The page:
The end of the year will be eventful for the sustainability world as COP21, the international conference on climate change, starts in less than 60 days. The conference’s outcome has been disappointing in the past: in Copenhagen in 2009, where world leaders couldn’t come to an agreement for action, and in other conferences where targets weren’t ambitious enough. It led to a disengagement of the general public and the private sector from the issue. We lost a lot of time to tackle it.
This is evidence of the COP’s importance, making the stakes even higher this time around. Many argue that this is our last chance to act to stay below the two degree threshold over which our climate will change, with no possible return.
But there is room for hope as, this year, countries are required to set individual and specific INDCs or ‘Intended Nationally Determined Contributions’ (emissions reductions targets) ahead of the conference. It could help ensure some level of action is taken, and limit the possibilities of the agreement caving in to the lowest common denominator.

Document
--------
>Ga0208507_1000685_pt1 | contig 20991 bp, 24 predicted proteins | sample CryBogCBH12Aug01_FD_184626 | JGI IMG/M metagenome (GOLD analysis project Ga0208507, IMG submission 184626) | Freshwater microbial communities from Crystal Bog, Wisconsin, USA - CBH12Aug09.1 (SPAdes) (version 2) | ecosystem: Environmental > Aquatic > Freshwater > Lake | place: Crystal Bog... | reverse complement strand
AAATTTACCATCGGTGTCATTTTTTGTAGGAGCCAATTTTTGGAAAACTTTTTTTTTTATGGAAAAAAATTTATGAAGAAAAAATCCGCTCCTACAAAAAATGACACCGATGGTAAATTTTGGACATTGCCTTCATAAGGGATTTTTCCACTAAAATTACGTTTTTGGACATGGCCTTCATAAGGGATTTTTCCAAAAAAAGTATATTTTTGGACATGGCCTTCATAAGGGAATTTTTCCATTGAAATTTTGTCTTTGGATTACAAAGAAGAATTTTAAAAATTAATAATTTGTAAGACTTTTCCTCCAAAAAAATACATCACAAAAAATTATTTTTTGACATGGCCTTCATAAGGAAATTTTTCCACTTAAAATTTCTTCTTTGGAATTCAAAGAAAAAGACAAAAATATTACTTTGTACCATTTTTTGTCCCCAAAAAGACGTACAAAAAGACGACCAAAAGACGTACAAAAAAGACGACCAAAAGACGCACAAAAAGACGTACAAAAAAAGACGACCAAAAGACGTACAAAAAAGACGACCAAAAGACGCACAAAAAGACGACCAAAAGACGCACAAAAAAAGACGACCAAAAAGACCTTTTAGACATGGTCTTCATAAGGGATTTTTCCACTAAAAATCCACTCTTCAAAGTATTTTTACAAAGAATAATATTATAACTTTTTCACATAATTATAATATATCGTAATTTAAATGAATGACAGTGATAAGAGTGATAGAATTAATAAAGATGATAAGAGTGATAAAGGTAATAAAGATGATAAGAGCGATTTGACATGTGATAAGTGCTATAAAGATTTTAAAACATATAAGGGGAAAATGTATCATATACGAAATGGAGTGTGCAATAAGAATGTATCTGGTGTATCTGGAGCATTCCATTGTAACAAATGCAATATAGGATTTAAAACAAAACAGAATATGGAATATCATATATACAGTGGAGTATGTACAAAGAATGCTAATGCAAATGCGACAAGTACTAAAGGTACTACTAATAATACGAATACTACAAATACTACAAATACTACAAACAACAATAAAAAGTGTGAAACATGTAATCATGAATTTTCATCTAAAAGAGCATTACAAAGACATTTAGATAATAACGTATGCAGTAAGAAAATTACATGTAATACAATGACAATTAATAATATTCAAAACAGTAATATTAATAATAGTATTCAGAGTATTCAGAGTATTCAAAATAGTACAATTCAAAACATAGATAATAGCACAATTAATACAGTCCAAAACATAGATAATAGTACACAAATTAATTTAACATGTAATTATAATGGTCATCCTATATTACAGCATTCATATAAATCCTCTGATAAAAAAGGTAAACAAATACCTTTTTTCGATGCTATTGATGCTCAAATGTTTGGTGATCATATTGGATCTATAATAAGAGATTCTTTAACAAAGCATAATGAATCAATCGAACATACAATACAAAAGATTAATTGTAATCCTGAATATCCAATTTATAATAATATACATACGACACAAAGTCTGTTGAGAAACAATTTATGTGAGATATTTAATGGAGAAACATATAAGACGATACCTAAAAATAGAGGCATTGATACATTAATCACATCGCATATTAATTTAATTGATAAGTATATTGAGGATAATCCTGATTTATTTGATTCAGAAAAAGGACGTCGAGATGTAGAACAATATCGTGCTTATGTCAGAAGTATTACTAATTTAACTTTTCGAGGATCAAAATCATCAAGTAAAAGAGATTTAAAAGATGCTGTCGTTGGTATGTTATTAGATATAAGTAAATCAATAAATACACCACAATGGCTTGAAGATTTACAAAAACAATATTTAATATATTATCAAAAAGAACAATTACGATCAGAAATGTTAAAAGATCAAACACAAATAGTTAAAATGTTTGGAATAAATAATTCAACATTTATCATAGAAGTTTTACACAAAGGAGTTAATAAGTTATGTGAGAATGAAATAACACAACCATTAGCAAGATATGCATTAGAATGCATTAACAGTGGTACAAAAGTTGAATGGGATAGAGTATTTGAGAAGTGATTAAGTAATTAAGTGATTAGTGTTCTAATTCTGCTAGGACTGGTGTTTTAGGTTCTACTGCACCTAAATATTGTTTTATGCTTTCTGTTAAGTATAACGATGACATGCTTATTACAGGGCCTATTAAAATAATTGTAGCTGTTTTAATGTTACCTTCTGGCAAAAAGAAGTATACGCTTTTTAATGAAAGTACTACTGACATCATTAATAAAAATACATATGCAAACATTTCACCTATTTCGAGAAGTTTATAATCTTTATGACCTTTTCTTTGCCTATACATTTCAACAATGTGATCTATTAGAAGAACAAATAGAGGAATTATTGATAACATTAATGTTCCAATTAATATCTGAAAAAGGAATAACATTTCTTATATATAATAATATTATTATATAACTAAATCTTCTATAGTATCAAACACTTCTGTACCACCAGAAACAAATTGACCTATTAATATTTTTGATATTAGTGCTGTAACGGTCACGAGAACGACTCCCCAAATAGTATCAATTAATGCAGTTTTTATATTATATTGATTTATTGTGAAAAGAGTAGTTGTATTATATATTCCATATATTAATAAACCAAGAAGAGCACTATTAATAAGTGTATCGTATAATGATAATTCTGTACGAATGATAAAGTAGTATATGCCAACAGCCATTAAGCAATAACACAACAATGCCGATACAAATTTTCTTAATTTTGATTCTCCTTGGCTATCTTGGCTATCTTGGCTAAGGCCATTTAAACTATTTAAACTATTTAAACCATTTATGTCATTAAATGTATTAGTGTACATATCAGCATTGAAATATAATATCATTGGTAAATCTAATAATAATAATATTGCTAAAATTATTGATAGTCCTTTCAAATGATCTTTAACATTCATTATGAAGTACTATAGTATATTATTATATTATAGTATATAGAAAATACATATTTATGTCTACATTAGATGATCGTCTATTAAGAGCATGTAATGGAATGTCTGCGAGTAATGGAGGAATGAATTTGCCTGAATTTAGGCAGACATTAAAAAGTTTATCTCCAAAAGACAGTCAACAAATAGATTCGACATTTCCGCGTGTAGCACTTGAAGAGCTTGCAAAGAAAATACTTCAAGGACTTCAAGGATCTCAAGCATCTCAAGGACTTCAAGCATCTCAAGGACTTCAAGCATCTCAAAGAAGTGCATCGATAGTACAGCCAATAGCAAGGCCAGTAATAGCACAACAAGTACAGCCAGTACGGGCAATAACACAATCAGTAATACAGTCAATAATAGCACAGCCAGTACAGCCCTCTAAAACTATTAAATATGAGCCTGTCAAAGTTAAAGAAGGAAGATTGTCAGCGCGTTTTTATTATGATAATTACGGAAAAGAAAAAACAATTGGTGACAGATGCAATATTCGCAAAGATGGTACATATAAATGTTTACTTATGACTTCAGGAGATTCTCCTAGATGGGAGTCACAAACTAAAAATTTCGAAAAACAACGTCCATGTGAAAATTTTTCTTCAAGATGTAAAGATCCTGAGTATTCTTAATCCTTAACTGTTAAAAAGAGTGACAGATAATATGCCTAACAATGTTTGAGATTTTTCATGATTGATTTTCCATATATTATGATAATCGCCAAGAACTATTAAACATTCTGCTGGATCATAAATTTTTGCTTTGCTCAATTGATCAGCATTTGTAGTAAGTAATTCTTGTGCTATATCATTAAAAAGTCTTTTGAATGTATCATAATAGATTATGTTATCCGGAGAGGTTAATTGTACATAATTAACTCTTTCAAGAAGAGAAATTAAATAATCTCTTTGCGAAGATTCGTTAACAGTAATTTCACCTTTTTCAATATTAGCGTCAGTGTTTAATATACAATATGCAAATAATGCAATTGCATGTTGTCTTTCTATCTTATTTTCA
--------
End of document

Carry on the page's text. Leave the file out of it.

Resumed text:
COP21’s outcome should have a big influence on expectations around sustainability targets moving forward, for the private sector as well as for governments and the rest of society. It should set new standards for businesses and what we mean by ‘doing our bit’.
If we want this to happen, it is vital for this COP to succeed. Our nations must take the lead and show that climate change is a first priority issue that needs to – and will – be tackled right now.
Image credits: Eiffel Tower from the Tour Montparnasse by Terrazzo, CC